I have several Delphi questions. I'm a male, without children (adopted or
otherwise), who is concerned about the equity of UCAR policy regarding
leave for childbirth and adoption. My understanding is that childbearing
leave is handled in a similar way to "leave due to any other type of
disability" (UCAR Benefits Manual). I take this to mean that sick leave is
to be used for the childbearing leave.
My questions are:
(1) Although childbirth is certainly debilitating, I believe that most
people would distinguish between childbirth and a sickness, since
childbirth is not an abnormal medical condition. I doubt if an expecting
parent would be too thrilled to be starting a career at UCAR given that
they would almost certainly have to take some unpaid leave for the
childbirth, since they will not have a chance to accrue sick leave by the
time of the delivery. Why is it that UCAR considers it appropriate to use
sick leave for childbirth? Isn't this somewhat harsh for new employees who
have not accrued much sick leave?
(2) My understanding is that a parent who gives birth may use 6 to 12 weeks
of sick leave, depending on the difficulty of the delivery and on whether
she has this sick leave accrued. A parent who adopts is eligible for two
weeks of sick leave. Is this correct, and does UCAR feel that the
difference between a childbirth and an adoption is such that it justifies a
discrepancy of three to six hundred percent in the sick time that can be
taken due to these events?
(3) I realize that this comes up regularly, but is it possible that the
move of Finance and Administration to Pearl Street could clear up some room
for daycare facilities at UCAR?
(4) On an unrelated note, do you know what will happen to the trees on the
tree plaza at the Mesa Lab when the plaza is remodeled? Is there a way to
Answered on July 13, 2000
First, it may be helpful to readers to review UCAR's policy on leaves of
absence, available at www.fin.ucar.edu/hr/benefits/manual/index.html
on the Web. Based on the results of the recent American
Physical Society (APS) survey, a comprehensive review of family-friendly
issues will be conducted.
(1) Childbirth is classified an "illness" or "disability" (though
temporary) by many organizations since it is considered a medical
condition. UCAR handles childbirth leave in a similar manner to that of any
illness or disability.
Because childbirth is a medical condition and may require surgery, the body
needs time to heal just as in many other medical conditions requiring
hospitalization. Thus, childbearing leave is considered to be sick leave.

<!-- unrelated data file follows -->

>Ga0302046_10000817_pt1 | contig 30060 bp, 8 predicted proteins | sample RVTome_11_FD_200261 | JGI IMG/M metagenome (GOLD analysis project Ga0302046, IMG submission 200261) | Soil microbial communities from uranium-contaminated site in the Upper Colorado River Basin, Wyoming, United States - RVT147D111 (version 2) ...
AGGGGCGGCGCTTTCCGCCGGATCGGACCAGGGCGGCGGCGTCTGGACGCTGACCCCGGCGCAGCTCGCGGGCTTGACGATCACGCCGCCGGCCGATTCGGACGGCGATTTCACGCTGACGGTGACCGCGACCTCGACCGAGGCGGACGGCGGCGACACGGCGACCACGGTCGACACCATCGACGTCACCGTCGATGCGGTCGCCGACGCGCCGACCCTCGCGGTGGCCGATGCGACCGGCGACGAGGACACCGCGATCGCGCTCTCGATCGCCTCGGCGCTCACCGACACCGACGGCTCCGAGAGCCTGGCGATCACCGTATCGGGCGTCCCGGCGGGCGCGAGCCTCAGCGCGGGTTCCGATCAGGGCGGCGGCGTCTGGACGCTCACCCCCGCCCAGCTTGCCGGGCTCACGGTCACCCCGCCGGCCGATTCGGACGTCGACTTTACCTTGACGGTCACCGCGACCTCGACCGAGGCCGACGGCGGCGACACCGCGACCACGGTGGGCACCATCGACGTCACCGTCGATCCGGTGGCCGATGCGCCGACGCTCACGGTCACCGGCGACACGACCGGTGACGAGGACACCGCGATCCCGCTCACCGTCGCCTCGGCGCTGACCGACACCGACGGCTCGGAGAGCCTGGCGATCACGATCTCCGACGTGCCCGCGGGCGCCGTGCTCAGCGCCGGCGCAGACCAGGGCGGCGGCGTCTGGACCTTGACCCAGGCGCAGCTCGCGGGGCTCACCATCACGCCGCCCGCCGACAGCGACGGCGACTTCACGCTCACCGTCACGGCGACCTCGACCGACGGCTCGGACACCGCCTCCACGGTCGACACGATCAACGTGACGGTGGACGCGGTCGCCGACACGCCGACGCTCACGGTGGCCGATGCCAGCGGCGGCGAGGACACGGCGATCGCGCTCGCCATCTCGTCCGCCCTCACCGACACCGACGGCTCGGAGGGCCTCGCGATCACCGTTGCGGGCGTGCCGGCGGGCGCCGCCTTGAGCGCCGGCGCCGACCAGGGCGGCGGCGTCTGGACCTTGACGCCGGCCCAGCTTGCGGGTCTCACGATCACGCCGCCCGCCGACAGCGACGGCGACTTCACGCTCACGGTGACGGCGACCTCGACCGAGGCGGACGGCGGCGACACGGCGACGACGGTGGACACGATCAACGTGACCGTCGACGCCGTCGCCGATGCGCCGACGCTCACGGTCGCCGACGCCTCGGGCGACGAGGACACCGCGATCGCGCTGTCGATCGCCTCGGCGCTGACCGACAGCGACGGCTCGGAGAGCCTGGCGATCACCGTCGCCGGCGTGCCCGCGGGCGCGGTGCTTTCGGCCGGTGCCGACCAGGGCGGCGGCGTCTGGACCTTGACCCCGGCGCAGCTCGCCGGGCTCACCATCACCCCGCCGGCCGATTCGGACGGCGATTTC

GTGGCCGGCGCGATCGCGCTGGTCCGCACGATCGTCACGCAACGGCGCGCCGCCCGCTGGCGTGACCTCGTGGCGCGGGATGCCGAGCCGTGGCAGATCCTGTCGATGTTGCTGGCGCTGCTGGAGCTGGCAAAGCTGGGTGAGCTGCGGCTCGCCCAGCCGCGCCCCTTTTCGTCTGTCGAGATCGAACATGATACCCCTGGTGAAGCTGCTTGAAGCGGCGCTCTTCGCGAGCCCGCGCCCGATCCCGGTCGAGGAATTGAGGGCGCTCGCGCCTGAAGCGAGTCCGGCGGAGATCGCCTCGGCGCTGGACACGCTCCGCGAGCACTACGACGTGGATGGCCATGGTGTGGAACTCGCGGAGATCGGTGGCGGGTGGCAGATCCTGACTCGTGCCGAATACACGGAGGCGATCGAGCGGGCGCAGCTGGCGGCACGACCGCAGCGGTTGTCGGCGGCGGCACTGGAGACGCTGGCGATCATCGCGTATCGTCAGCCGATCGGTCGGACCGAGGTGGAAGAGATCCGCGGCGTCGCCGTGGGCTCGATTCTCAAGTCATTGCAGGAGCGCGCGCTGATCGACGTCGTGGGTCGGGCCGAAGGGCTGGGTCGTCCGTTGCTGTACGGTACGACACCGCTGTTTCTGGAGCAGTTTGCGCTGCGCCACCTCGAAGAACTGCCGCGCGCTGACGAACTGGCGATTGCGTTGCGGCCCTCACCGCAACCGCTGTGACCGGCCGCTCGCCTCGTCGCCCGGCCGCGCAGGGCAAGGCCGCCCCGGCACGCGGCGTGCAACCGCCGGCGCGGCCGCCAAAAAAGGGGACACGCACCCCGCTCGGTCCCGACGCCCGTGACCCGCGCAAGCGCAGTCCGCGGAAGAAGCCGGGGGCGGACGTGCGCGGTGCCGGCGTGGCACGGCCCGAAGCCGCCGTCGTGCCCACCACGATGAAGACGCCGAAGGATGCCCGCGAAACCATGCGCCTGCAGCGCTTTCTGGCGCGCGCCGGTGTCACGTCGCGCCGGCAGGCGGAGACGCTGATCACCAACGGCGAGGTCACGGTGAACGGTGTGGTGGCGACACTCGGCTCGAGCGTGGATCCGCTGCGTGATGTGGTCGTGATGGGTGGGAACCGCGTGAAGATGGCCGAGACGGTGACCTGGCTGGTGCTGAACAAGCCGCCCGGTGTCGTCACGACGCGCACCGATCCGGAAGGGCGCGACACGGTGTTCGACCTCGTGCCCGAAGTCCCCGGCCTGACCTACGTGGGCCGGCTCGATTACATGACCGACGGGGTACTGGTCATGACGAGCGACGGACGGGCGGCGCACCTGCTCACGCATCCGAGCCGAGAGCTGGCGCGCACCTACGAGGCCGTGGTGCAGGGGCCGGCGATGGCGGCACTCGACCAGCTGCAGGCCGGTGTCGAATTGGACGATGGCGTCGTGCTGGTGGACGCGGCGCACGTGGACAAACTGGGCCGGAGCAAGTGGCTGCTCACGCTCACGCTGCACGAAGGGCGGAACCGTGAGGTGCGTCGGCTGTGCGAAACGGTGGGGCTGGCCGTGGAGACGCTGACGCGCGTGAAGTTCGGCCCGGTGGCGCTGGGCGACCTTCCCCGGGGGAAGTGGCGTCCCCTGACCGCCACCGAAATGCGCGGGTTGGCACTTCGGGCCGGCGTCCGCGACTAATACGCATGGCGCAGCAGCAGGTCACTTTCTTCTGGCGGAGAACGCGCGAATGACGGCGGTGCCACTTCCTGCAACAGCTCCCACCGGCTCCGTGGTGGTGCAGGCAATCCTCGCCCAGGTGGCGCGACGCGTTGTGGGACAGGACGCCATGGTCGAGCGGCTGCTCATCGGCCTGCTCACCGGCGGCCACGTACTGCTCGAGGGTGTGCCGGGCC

UCAR's policy on benefits, as with salaries, is to be competitive with
similar organizations. We must balance the needs and wants of employees
with the costs of providing these benefits. Overall, UCAR's benefits
package, including vacation, sick leave, and other types of leave, is
generous compared to most of our peer organizations.
Prior to accepting employment at UCAR, employees are given information on
the sick leave and vacation benefits for which they are eligible. New
employees are automatically given six days of sick leave upon the first day
of employment, prorated by full-time equivalent (FTE) status. At the same
time, the employee accrues vacation hours. If a new employee needs to use
sick leave, and exhausts those available hours, vacation hours may be used.
The leave policy states, "with special approval, sick leave credits can be
advanced to those who have not accumulated enough to cover the period of
(2) The employee's physician determines the time needed for recovery from
childbirth. UCAR does not stipulate the amount of time needed for recovery.
As with any illness or disability, we depend upon the employee's physician
to provide a suggested return date based upon the needs of the individual
In an adoption, many employees have used family sick leave, a subset of
available hours within the employee's sick leave balance. These hours, up
to 80 per year, are available for use by an employee who requires leave to
care for an immediate family member. If these hours are exhausted, an
employee may use accrued vacation hours. Thereafter, the leave would be unpaid.
In either an adoption or childbirth, the employee may be eligible for
benefits under the federally mandated Family and Medical Leave Act (FMLA)
which allows for paid or unpaid leave up to 12 weeks per year. Employees
with one year of service or greater are eligible. During the period of FMLA
the employee's job is protected and UCAR continues to pay its customary
share of the health insurance premium as though the employee were not on leave.
(3) With Finance and Administration's move to Pearl Street, ESIG staff have
already moved into some of the vacated space. The remaining space is being
used to temporarily relocate FL staff during the MINT rewiring project. The
question about daycare facilities has been asked many times over the years
(Delphi Questions in 1981, 1987, 1988) as well as reviewed by the
President's Council in more recent years. Significant costs, legal
liabilities, and lack of available space have kept UCAR from pursuing the
development of a daycare facility.
-Laurie Carr, Benefits Manager, Human Resources
Response, question 4 (received 30 June): The [original] trees on the ML
tree plaza are too old, weathered, diseased, and inaccessible to be good
candidates for transplant. We are currently working with the construction
contractor to determine if the trees can be recycled for use as garden
mulch. Trees of from three to four inches in diameter are optimum for
planting. The new trees will be Patmore ash. Although they will initially
be smaller than the existing trees, we will have the next 35 years to enjoy
their growth and development.
-Tina Bogott, ML Renovation Project Manager, Facilities Support Services